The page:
Every day, more and more companies are discovering the importance and benefits that can be gained by applying technology to business processes. However, with all the various options and terminology being thrown around out there it’s hard to stay on top, to figure out what you need and whether it’s going to be useful for your business. The most common conundrum occurs when executives discuss Customer Relationship Management (CRM) and Sale’s Force Automation (SFA). The misconception is that CRM and SFA are one and the same, but they’re not!


CRM software is built with a focus on customer satisfaction. It is designed to look after the client, once they become, a client, if you catch my drift? It will help manage the relationship between consumer and business by gathering and centralizing client data from: customer interactions (phone, email, and social media), complaints or queries, previous meetings and purchase history. By analysing this data, sales teams are able to customise their sales solutions based around existing client’s needs.

For example, client A recently called your customer complaints team regarding a faltering signal with your product (let’s say you’re selling wireless music speakers). They’re happy with the sound, just a little disappointed with its signal range. Armed with this knowledge, the next time you visit client A, you’ve already prepared some alternative products with a wider range of signal. Not only has the client seen you taken a genuine interest in their needs, but you’ve also given yourself the best possible chance of closing a sale.

SFA, on the other hand, focuses on the sales process – making it as efficient and transparent as possible. Generally, SFA software will consist of potential sales management and pipeline management tools, providing sales directors witha clear picture of future prospects, recent sales and past performance of their sales reps.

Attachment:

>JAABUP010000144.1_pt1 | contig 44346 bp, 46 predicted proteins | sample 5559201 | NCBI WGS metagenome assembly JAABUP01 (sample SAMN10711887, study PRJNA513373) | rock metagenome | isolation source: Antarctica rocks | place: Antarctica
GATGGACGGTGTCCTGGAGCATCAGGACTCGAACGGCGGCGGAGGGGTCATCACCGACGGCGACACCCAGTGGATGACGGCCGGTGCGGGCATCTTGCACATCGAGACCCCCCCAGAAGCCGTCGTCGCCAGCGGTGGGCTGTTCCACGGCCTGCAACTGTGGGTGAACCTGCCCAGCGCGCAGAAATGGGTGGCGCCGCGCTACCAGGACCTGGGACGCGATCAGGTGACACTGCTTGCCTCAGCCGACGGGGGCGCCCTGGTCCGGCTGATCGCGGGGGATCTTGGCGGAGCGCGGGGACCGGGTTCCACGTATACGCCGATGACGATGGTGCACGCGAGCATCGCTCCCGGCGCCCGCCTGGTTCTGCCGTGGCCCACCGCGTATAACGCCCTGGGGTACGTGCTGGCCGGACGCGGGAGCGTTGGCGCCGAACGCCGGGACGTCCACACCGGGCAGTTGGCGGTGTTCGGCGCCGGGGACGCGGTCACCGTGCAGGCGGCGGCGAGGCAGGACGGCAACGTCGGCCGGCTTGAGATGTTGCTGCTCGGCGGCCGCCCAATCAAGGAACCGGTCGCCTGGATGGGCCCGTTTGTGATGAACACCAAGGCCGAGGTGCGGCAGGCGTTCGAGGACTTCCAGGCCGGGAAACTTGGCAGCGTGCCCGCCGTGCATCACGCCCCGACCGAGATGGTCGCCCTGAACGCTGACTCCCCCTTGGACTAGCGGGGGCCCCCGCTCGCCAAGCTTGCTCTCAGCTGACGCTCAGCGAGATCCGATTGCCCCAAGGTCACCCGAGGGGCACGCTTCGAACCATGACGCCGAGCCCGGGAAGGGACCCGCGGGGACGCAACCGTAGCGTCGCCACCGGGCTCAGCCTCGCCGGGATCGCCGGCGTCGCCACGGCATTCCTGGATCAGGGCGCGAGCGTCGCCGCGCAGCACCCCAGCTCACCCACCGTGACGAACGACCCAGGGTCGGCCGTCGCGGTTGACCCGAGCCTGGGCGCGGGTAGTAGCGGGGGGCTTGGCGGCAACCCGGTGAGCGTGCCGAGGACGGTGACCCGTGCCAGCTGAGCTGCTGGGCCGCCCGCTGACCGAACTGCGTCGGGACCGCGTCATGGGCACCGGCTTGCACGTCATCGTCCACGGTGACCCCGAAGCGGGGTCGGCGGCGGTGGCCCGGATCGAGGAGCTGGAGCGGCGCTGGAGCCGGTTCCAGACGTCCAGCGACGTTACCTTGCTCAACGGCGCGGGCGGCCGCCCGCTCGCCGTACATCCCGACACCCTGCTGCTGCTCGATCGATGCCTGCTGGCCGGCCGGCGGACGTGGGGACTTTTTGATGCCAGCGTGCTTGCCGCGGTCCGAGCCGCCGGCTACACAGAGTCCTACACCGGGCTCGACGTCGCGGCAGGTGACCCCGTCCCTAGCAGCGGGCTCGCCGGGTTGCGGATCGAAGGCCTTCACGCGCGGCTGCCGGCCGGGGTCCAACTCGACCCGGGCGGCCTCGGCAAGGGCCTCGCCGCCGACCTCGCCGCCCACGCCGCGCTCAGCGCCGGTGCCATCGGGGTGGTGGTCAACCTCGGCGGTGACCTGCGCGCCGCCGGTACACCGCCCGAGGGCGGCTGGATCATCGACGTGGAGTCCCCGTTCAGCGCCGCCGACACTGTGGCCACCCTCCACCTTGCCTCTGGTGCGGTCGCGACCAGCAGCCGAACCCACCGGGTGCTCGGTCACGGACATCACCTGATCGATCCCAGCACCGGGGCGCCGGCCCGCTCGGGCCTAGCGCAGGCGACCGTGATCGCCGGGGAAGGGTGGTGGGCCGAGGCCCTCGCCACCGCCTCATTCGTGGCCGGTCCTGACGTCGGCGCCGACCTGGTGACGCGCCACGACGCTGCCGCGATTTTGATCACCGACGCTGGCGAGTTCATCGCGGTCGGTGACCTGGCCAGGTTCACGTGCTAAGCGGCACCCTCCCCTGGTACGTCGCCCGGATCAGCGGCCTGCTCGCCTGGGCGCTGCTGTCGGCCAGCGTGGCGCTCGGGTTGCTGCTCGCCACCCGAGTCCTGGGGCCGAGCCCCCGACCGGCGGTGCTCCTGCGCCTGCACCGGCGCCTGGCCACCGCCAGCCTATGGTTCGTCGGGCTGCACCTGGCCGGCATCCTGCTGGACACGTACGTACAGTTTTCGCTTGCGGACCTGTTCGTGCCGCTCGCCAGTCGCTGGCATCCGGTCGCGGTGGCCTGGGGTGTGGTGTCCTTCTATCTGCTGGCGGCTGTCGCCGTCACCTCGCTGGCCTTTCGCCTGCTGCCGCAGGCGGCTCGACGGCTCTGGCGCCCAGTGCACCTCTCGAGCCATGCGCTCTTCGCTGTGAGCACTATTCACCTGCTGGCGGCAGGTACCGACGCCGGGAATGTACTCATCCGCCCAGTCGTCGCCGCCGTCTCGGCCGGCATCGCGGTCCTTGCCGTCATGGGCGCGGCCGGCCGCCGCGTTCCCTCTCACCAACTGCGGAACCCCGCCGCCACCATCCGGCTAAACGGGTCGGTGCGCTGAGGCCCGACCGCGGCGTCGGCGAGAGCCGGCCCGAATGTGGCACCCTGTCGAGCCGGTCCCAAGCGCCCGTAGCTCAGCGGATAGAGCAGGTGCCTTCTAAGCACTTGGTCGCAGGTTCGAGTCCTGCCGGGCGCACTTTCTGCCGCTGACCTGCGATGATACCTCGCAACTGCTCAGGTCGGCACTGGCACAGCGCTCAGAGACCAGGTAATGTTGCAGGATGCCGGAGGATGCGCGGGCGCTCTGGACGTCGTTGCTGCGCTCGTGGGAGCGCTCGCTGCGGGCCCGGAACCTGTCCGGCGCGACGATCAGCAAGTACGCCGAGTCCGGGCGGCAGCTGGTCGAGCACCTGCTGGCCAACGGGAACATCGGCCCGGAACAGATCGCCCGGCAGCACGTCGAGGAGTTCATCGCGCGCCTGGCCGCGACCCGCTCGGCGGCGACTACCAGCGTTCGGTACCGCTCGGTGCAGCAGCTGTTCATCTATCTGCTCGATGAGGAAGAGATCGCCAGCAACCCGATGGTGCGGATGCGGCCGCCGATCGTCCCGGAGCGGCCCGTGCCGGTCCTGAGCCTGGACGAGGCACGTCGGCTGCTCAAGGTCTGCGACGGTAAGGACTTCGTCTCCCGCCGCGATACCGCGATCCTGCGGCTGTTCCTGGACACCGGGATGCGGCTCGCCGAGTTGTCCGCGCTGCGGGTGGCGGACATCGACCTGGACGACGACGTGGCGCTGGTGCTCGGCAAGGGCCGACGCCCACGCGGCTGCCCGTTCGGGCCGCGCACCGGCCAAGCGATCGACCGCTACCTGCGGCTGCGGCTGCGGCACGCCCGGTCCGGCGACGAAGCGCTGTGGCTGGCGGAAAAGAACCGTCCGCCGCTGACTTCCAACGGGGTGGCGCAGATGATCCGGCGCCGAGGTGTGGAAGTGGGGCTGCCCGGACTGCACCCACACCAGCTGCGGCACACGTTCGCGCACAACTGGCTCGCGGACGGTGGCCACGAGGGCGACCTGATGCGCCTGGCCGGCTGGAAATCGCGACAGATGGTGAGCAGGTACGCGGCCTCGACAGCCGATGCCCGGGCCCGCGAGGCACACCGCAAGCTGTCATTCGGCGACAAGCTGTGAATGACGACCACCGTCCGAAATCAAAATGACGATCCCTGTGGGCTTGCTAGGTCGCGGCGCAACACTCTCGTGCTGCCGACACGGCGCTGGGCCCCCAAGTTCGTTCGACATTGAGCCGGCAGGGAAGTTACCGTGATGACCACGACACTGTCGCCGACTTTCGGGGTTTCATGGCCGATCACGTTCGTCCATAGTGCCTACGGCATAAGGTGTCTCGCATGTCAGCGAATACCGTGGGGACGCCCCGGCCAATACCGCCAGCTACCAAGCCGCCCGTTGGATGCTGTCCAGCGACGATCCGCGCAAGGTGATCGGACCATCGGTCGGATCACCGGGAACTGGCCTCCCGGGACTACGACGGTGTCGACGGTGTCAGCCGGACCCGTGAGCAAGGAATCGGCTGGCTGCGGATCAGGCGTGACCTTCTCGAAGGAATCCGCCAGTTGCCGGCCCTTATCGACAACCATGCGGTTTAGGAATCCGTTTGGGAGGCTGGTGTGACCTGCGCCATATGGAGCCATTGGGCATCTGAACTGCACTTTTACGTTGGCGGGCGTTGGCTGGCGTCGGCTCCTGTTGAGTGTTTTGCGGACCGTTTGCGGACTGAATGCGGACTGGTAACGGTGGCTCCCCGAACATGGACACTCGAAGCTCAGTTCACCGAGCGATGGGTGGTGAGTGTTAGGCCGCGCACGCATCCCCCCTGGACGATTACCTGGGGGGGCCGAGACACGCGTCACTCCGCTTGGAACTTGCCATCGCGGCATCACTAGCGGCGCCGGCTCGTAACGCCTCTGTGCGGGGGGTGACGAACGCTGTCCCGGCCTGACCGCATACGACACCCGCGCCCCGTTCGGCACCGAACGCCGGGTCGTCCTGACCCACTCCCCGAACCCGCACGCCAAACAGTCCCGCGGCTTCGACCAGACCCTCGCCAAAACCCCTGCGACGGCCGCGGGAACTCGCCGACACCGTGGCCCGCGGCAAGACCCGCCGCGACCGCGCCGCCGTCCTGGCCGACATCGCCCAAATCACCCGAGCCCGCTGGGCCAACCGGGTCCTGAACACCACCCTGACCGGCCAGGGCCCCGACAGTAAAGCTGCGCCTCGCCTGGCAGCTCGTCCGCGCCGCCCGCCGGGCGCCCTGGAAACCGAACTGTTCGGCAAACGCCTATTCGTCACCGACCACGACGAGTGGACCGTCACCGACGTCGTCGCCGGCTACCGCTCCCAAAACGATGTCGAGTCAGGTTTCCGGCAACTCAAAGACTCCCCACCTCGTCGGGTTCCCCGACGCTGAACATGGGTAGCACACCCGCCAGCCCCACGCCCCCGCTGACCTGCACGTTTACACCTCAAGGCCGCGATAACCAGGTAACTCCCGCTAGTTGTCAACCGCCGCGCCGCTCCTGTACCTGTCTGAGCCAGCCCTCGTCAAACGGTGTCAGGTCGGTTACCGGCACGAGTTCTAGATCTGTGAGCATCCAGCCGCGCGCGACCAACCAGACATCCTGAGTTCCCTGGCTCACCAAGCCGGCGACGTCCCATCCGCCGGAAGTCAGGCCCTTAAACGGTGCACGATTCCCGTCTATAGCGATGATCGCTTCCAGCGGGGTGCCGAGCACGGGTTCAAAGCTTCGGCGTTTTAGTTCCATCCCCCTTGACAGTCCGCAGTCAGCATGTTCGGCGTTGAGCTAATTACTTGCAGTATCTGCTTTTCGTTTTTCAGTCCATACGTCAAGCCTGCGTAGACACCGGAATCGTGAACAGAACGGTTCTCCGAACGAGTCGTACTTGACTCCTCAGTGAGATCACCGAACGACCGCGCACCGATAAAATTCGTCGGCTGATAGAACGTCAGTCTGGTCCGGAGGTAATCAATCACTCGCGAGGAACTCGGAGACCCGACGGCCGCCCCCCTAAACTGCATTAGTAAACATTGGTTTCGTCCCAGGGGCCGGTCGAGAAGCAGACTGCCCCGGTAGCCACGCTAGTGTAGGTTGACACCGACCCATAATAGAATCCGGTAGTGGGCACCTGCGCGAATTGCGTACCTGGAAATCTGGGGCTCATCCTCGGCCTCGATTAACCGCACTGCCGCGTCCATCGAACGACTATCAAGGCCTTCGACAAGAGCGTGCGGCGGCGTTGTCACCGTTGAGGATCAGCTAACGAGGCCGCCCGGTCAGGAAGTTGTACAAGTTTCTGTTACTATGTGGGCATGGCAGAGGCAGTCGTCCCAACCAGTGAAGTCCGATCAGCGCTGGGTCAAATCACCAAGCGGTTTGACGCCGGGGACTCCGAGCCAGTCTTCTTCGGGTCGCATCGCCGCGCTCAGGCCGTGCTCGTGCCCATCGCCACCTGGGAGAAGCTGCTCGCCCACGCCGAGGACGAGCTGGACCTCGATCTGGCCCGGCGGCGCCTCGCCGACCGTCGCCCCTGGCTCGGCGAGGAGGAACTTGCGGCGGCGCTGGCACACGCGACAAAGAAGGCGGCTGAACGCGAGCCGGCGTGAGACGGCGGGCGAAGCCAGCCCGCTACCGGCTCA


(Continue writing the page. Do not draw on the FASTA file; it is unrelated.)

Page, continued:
To simplify, CRM is post-sale software used to retain and satisfy current clients, while SFA is client acquisition software. In an effort to be an all-in-one solution, many CRM providers have added additional features such as SFA, integration and marketing automation. To be clear, SFA can be a stand-alone software or part of a CRM solution.


The first step when considering the implementation of one of the applications is to truly understand your business’s needs. Some things you may want to think about are: is the business losing clients because of post-sales management? Are sales people asking for help? Is the business getting too big for Excel to handle the database? Are the sales people consistently out of the office?


  • An overall picture of its activity
  • A full database
  • To process a lot of information
  • How to choose the right software
  • Automation of time-consuming manual processes
  • Improvement in customer service
  • To cross sell its clients
  • Optimization of its marketing


  • Increased sales
  • Automation of certain aspects of its sales process
  • Greater visibility of the sales team when they are out of the office
  • Sales team motivation
  • Transparency of its sales people and process

It is important to remember that although CRM and SFA are different, they can both complement each other and work well together for your business.

Want to know more? Then check out our eBook, which lays out a simple, step-by-step guide to help walk you through your decision-making process.

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